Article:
August 2014
Volume 14, Issue 10
Vision Sciences Society Annual Meeting Abstract  |   August 2014
Proactive spatial inhibition in visual selection
Author Affiliations
  • Donatas Jonikaitis
    Department of Psychology, Ludwig-Maximilians-Universität München, Germany
  • Saurabh Dhawan
    Department of Psychology, Ludwig-Maximilians-Universität München, Germany
  • Heiner Deubel
    Department of Psychology, Ludwig-Maximilians-Universität München, Germany
Journal of Vision August 2014, Vol.14, 701. doi:
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      Donatas Jonikaitis, Saurabh Dhawan, Heiner Deubel; Proactive spatial inhibition in visual selection . Journal of Vision 2014;14(10):701.

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      © ARVO (1962-2015); The Authors (2016-present)

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Inhibitory mechanisms have long been hypothesized to operate in parallel with facilitatory mechanisms in selection of information. However, visual selection has predominantly been studied in the context of signal enhancement at specific locations. We investigated whether active and task-dependent (as opposed to reflexive) inhibition of specific locations can be used as a complementary strategy in visuo-spatial tasks. We used a delayed match- or nonmatch-to- sample task in which a cued location has to be memorized either to plan a saccade to it or to avoid making a saccade to it, respectively. We found that while marking a location as a future saccade target, expectedly, resulted in a spatial selection benefit at that location, marking it as forbidden to saccades led to a cost in spatial selection specific to that location. We further show that, first, the spatiotemporal dynamics of these amplificatory and inhibitory effects were characteristically different from each other. Second, this spatial cost could be sustained over long task delays, which to our knowledge, is the first demonstration of the capacity to sustain spatially selective inhibition. Third, detection of pop-out visual search targets at the inhibited location was found to be impaired, showing that the observed inhibitory effects were mediated by biased selection at early stages of visual information processing. Our results suggest that like selective attention, selective spatial inhibition is an active visual mechanism that can be called into play to subserve visual and response selection requirements.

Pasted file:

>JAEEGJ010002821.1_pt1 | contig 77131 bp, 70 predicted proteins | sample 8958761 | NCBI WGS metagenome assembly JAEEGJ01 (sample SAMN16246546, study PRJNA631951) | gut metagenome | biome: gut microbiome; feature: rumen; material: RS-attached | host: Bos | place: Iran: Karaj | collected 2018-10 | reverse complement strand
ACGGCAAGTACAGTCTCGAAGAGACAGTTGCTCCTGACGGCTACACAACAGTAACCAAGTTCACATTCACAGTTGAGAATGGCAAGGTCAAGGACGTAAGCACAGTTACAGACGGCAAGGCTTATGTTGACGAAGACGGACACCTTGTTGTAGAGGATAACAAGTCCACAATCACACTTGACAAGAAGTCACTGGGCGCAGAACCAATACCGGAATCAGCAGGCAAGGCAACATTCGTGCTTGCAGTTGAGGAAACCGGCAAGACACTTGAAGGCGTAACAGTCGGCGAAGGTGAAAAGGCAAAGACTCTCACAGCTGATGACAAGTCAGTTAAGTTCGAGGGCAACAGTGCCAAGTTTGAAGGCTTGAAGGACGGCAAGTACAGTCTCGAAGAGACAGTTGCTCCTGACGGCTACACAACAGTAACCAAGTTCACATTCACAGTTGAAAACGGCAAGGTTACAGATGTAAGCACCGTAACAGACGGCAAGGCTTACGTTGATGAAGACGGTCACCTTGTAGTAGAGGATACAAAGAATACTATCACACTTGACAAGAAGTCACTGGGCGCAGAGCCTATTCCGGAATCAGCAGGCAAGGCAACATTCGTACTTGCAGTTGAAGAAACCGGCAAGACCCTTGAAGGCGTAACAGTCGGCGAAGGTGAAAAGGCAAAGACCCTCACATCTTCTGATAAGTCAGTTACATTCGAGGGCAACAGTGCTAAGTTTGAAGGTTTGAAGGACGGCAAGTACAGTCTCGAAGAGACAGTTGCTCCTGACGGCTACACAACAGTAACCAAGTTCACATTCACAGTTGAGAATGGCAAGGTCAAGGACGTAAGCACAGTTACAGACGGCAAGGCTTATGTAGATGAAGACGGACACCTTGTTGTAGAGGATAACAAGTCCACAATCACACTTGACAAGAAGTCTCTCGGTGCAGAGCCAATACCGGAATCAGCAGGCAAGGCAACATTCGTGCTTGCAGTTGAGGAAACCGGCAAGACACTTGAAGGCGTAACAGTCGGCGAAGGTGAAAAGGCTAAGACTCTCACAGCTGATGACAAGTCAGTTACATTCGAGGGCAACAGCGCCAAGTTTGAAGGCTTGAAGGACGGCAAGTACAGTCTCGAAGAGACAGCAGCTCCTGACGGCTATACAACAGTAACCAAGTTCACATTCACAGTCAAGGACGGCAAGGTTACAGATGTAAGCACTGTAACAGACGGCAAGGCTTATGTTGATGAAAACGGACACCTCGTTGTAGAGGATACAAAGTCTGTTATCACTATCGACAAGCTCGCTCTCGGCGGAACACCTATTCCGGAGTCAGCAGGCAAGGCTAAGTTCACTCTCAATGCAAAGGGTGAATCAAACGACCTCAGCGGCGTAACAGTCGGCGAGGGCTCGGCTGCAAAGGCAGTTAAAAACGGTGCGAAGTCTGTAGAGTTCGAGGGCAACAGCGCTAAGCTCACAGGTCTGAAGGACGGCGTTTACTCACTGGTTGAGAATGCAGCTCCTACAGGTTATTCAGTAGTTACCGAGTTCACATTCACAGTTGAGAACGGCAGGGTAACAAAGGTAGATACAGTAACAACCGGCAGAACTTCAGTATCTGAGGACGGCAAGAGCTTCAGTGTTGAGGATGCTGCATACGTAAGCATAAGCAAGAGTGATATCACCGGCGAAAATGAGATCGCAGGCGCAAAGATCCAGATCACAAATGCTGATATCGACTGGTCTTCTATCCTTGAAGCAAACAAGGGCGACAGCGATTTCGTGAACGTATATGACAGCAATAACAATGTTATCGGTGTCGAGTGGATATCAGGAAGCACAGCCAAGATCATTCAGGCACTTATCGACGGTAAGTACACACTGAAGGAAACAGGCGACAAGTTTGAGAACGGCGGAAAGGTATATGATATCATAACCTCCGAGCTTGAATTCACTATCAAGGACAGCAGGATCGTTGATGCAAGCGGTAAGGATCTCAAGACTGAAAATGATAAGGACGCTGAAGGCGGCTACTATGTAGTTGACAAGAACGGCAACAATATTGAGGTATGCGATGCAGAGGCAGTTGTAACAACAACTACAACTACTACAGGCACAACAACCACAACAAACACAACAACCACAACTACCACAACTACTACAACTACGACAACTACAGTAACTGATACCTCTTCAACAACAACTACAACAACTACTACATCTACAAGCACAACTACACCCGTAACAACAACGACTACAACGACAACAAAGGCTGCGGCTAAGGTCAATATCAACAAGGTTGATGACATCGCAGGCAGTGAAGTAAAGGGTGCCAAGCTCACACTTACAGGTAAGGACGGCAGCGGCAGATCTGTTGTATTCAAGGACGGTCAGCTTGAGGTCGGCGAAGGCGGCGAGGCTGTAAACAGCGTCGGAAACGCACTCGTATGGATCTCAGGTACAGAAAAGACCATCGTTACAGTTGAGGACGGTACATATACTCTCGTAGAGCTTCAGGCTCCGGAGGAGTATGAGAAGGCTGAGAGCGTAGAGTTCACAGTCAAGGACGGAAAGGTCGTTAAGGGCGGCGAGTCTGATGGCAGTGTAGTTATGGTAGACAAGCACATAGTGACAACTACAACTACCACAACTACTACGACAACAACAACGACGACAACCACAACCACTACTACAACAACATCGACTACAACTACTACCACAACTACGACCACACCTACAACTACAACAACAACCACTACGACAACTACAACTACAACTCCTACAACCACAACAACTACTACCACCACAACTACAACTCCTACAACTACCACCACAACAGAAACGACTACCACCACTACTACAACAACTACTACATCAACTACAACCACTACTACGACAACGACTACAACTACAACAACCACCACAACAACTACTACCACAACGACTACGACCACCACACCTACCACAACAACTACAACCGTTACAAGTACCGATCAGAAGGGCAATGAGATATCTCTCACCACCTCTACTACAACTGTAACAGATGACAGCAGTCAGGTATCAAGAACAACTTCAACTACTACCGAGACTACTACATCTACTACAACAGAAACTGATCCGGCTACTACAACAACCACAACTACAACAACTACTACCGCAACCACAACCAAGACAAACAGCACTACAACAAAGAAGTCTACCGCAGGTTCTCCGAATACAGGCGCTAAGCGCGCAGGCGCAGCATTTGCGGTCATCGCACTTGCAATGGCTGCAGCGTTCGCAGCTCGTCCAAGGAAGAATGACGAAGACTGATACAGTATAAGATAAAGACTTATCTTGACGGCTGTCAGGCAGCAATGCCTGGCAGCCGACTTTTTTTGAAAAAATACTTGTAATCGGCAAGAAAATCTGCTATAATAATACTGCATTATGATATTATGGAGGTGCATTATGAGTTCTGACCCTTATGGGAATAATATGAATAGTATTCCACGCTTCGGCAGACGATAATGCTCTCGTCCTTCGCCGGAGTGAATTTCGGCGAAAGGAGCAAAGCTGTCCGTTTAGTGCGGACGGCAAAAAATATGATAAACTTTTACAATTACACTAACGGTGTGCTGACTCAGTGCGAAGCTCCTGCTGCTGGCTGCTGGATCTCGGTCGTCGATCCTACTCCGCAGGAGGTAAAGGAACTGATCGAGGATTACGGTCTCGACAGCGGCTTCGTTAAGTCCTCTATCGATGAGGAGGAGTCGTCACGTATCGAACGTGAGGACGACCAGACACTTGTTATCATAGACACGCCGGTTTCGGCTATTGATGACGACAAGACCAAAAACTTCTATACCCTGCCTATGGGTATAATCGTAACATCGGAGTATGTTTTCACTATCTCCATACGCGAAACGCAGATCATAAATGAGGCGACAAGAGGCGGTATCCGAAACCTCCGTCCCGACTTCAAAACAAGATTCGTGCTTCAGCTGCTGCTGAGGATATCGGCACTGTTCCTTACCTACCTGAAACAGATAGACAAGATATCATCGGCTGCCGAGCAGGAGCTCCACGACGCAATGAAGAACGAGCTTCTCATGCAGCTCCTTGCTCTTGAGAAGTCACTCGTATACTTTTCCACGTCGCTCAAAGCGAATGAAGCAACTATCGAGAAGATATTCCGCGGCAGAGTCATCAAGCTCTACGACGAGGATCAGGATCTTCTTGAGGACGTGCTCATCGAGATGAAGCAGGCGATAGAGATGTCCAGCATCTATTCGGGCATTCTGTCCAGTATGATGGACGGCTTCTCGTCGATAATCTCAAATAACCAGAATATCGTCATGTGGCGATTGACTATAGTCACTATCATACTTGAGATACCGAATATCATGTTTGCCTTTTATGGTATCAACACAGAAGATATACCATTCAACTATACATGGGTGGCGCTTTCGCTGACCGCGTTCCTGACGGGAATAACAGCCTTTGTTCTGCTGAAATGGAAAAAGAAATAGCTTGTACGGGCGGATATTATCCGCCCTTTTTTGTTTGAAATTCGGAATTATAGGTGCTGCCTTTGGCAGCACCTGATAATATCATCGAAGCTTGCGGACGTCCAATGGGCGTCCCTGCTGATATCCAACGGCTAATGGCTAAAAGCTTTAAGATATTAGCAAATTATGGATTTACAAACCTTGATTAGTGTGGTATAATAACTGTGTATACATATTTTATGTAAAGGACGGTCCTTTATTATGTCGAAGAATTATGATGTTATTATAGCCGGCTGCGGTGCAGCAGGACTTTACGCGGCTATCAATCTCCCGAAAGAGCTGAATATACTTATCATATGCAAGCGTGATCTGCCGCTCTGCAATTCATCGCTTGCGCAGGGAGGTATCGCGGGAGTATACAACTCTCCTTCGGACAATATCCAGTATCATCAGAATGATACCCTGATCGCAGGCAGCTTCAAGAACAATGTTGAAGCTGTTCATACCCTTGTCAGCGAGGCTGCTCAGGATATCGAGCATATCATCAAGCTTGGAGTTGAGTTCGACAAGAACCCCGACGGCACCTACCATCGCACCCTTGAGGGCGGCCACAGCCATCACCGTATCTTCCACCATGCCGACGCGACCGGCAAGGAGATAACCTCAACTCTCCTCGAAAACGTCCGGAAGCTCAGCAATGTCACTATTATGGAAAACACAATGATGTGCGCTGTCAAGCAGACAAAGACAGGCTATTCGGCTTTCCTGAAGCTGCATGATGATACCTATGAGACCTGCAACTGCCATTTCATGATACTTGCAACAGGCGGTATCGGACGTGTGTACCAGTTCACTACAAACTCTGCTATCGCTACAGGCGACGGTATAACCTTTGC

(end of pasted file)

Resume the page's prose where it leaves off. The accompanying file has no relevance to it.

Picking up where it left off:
Meeting abstract presented at VSS 2014


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